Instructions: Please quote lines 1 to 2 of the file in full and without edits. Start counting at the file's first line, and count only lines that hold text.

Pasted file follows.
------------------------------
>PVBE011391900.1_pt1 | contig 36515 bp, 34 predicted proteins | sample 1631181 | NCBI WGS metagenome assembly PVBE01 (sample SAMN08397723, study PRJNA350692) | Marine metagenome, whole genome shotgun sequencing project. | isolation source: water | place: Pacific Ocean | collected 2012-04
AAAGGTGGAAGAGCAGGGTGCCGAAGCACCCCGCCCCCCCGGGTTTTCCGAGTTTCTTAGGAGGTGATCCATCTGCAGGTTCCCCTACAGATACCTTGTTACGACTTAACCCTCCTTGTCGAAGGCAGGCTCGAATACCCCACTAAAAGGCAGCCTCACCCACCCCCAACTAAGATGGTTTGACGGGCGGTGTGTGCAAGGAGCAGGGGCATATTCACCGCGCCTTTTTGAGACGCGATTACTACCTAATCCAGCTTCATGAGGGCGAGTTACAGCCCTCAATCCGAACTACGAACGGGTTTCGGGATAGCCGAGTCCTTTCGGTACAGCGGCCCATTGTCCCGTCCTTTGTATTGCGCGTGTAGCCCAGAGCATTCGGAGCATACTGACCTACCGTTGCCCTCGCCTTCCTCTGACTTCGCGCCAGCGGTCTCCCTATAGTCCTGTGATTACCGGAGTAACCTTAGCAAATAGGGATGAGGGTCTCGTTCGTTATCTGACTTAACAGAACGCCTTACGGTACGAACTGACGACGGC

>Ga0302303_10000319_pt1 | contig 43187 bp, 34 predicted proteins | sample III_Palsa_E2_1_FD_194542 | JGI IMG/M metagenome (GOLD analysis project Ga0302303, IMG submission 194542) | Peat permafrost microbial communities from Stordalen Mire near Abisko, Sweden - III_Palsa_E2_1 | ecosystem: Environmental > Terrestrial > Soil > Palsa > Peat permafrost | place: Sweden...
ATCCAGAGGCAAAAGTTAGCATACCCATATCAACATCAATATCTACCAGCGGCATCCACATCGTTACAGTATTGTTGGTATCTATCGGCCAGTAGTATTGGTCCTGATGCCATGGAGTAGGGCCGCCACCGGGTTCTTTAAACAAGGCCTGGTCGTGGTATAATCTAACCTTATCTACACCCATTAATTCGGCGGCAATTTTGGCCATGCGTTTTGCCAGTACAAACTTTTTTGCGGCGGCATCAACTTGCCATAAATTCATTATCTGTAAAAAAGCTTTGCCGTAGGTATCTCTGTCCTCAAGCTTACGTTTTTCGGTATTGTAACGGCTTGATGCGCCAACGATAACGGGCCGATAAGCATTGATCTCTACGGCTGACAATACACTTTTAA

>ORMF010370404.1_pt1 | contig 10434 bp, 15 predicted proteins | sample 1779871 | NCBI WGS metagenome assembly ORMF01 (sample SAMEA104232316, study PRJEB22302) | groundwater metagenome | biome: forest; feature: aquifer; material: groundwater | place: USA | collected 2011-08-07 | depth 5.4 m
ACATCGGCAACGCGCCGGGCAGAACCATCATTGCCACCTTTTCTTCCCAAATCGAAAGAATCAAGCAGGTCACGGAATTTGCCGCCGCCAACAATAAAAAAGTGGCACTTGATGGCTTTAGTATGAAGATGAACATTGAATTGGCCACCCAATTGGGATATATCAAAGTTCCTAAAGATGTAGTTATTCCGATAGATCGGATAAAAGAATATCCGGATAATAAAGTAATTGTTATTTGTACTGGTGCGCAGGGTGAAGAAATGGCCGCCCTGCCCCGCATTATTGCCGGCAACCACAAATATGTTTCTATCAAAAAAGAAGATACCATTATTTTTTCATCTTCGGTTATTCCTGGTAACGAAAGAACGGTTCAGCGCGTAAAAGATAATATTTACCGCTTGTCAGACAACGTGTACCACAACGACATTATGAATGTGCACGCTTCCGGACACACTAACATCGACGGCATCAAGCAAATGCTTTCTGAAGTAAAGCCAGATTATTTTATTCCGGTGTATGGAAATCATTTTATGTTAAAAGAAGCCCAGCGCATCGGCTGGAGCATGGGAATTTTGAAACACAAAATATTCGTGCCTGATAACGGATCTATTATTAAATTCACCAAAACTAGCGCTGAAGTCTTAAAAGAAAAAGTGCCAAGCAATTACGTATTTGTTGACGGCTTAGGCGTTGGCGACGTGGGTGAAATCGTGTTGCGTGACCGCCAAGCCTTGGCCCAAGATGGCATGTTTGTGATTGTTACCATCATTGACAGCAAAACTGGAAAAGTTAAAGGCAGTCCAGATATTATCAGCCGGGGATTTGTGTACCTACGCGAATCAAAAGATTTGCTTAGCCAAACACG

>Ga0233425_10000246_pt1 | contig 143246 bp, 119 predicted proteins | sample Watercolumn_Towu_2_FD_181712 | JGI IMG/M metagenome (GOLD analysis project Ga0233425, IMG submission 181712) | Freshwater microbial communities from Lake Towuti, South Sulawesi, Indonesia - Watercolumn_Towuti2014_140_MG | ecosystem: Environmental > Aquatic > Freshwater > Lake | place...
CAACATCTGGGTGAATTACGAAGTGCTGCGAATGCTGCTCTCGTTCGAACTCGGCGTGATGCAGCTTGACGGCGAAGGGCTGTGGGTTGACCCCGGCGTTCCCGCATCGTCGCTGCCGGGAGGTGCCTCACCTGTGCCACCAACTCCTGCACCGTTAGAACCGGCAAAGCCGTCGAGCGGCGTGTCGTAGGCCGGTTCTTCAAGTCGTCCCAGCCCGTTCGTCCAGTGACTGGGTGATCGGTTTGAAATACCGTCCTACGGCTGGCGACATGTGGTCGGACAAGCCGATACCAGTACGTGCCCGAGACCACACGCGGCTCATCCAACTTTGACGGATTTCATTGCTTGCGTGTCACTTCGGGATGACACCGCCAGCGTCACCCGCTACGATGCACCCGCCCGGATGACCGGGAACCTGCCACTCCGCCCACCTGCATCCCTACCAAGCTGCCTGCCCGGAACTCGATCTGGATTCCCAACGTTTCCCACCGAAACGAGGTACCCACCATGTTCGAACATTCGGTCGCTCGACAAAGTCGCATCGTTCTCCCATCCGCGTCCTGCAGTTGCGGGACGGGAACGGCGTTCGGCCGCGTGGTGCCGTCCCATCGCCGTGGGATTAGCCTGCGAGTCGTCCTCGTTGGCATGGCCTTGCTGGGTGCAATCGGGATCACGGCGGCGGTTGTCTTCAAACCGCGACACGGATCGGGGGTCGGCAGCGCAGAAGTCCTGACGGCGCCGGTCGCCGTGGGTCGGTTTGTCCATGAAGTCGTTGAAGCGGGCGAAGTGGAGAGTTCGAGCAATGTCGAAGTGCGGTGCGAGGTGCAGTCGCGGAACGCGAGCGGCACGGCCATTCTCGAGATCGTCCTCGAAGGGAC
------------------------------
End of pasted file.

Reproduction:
>PVBE011391900.1_pt1 | contig 36515 bp, 34 predicted proteins | sample 1631181 | NCBI WGS metagenome assembly PVBE01 (sample SAMN08397723, study PRJNA350692) | Marine metagenome, whole genome shotgun sequencing project. | isolation source: water | place: Pacific Ocean | collected 2012-04
AAAGGTGGAAGAGCAGGGTGCCGAAGCACCCCGCCCCCCCGGGTTTTCCGAGTTTCTTAGGAGGTGATCCATCTGCAGGTTCCCCTACAGATACCTTGTTACGACTTAACCCTCCTTGTCGAAGGCAGGCTCGAATACCCCACTAAAAGGCAGCCTCACCCACCCCCAACTAAGATGGTTTGACGGGCGGTGTGTGCAAGGAGCAGGGGCATATTCACCGCGCCTTTTTGAGACGCGATTACTACCTAATCCAGCTTCATGAGGGCGAGTTACAGCCCTCAATCCGAACTACGAACGGGTTTCGGGATAGCCGAGTCCTTTCGGTACAGCGGCCCATTGTCCCGTCCTTTGTATTGCGCGTGTAGCCCAGAGCATTCGGAGCATACTGACCTACCGTTGCCCTCGCCTTCCTCTGACTTCGCGCCAGCGGTCTCCCTATAGTCCTGTGATTACCGGAGTAACCTTAGCAAATAGGGATGAGGGTCTCGTTCGTTATCTGACTTAACAGAACGCCTTACGGTACGAACTGACGACGGC